Lockheed Martin has finished developing its modernised day sensor assembly (M-DSA) carried in the Arrowhead system on Boeing AH-64 Apache attack helicopters.

The announcement, made by Lockheed executives on 5 May, came on the same day the company said it received an $80.6 million contract for more Arrowhead work.

Speaking to reporters at the Army Aviation Association of America Mission Solutions Summit, Lockheed officials described M-DSA as a major upgrade from the 1980s-era sensor it is replacing. "It's a quantum leap in technology for our air crews," says Matthew Hoffman, Lockheed's director of Apache sensor programmes.

The summit runs from 4-6 May in Nashville, Tennessee.

"Moving from an analogue sensor to a digital sensor will give warfighters a level of situational awareness they have not had in the past," says Lt Col Steven Van Riper, the army's Apache sensors product manager, speaking to reporters via a conference call.

Van Riper says a test aircraft fitted with M-DSA will leave Redstone Arsenal in Alabama on 6 May, headed for the proving ground in Yuma, Arizona, to conduct tests – including live firings.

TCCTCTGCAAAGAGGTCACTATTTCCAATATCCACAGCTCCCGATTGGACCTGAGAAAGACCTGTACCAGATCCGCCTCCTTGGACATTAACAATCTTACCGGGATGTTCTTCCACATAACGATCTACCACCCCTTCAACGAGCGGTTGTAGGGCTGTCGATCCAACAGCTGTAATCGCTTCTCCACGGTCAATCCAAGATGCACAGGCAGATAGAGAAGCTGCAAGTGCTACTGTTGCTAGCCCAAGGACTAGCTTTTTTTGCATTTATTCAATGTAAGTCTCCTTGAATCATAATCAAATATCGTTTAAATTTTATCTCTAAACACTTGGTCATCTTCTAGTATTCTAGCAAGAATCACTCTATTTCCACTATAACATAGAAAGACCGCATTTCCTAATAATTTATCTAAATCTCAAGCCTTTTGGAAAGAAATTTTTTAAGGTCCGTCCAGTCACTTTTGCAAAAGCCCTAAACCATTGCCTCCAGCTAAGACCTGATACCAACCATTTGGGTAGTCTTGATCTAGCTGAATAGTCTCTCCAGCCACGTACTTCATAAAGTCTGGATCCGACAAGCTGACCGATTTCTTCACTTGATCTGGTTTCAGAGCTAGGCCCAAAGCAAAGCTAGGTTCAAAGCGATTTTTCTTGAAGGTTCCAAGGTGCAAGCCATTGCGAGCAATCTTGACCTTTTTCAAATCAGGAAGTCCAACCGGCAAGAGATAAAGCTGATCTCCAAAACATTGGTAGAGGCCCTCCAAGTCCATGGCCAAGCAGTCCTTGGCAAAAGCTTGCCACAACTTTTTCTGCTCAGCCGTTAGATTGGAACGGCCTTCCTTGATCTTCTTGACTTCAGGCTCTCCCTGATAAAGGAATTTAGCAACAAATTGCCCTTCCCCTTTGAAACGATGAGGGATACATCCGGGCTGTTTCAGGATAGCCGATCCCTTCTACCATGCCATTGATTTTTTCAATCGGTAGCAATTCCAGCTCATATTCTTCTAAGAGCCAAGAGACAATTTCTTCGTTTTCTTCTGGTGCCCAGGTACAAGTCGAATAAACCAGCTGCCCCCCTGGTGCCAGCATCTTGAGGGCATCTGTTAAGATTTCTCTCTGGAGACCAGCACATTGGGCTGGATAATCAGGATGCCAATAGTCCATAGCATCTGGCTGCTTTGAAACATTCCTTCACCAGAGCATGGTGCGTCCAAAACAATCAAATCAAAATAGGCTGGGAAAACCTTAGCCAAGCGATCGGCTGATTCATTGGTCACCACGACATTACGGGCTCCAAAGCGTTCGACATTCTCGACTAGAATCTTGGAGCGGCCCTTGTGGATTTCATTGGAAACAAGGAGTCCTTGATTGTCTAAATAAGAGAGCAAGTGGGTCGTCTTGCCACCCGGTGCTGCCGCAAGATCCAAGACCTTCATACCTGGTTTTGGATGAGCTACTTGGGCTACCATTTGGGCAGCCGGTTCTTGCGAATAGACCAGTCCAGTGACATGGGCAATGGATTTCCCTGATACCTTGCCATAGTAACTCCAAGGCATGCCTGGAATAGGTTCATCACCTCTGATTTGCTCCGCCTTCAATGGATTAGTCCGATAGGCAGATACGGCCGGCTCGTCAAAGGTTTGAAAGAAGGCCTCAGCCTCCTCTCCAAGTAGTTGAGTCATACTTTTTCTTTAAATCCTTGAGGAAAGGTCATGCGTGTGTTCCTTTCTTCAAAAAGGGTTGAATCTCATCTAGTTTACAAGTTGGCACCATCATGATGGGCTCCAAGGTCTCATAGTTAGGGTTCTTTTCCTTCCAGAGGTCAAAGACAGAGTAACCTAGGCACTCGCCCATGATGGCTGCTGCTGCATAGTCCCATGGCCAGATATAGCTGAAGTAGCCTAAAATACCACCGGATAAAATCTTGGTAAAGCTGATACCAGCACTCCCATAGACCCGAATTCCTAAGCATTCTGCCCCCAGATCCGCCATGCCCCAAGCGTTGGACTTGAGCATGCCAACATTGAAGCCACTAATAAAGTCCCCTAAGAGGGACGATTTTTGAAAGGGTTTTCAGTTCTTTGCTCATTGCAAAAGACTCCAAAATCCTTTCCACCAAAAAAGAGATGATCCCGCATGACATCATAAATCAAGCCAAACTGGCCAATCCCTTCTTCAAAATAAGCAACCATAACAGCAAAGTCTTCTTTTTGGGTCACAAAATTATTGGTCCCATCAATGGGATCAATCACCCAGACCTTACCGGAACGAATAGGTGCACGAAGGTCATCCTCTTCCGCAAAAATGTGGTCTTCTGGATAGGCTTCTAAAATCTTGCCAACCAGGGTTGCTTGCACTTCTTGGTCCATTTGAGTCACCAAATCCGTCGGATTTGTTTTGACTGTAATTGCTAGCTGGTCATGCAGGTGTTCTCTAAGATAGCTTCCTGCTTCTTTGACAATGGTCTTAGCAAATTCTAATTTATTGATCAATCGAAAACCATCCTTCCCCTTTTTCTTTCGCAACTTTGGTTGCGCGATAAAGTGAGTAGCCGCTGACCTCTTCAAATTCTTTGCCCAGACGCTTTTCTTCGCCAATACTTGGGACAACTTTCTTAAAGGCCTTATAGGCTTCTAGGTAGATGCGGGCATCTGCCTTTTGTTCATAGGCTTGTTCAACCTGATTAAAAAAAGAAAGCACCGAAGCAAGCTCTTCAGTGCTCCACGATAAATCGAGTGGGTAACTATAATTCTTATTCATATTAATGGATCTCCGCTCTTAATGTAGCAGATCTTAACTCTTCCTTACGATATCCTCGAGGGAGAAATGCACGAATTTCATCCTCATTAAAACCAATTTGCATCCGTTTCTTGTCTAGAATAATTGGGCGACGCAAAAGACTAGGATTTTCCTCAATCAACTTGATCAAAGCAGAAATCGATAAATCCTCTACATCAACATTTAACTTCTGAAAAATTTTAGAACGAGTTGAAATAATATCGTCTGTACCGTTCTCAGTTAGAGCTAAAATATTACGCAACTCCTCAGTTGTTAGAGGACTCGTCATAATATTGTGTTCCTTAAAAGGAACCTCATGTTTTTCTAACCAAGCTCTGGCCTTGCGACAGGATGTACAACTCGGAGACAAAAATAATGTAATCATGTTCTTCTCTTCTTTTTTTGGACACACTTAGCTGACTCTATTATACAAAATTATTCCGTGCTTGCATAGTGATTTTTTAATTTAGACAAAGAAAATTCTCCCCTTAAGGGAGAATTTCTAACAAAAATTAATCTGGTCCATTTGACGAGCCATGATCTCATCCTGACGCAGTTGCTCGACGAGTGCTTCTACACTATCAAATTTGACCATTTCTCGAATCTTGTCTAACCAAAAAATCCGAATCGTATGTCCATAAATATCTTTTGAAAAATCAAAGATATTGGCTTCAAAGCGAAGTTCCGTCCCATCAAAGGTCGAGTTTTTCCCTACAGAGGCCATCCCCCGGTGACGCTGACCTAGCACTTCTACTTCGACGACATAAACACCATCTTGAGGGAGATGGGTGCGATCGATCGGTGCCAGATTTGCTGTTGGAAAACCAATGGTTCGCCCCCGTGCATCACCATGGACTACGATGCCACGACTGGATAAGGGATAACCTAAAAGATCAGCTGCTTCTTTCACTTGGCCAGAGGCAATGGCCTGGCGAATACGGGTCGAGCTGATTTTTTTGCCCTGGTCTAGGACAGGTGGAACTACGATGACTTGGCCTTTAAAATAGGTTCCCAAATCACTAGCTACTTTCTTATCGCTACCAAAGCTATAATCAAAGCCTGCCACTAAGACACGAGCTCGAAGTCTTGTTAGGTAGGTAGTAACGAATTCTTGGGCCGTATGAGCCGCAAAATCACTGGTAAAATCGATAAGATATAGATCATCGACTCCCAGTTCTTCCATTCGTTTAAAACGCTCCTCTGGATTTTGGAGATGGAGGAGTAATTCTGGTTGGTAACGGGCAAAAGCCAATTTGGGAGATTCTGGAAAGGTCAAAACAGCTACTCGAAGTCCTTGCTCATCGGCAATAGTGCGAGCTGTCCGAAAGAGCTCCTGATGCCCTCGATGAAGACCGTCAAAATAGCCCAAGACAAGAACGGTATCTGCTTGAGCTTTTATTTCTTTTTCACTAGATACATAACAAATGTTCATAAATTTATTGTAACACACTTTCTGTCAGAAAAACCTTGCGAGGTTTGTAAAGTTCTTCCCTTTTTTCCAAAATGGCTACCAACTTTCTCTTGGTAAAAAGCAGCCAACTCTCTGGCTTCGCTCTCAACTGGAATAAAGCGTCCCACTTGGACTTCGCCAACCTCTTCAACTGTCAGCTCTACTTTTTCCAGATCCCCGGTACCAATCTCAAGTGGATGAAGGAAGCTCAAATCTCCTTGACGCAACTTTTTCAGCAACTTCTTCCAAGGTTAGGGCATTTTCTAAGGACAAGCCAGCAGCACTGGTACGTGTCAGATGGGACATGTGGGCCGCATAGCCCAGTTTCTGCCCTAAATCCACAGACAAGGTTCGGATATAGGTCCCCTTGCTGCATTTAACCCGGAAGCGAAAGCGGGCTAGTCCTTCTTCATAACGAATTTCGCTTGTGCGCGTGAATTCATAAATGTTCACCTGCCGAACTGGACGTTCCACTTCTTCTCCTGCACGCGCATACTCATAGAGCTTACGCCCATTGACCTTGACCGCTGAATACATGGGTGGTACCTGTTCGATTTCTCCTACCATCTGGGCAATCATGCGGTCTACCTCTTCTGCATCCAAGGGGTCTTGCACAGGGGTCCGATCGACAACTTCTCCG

Lockheed and the army have completed about two-thirds of the planned M-DSA qualification test programme, Van Riper adds.

The company says it expects M-DSA will be fielded on Apaches by fiscal year 2017.

M-DSA features a high resolution camera that allows crews to track targets at longer distances, and identify targets such as automobiles based on their colour, Lockheed says.

The sensor's field of view can range from 0.64˚ to 9.32˚, compared to the previous sensor's range of 0.9˚ to 4.0˚.

M-DSA is part of the Apache's Arrowhead sensor system. The upper part of Arrowhead includes a turret with a pilot night vision sensor (PNVS), while the lower part contains a turret with day and night sensors known as the modernised target acquisition designation sight.

Lockheed equipped the first unit of Apaches with PNVS in 2005, and recently completed development of an upgrade to the targeting system's laser rangefinder and designator.

The new $80.6 million contract from the US Army calls for Lockheed to produce eight Arrowhead systems for the army and nine for the Indonesian army's future fleet of AH-64Es. The contract will extend production at the company's Orlando facility in Florida through to July 2016, Lockheed says.

Source: FlightGlobal.com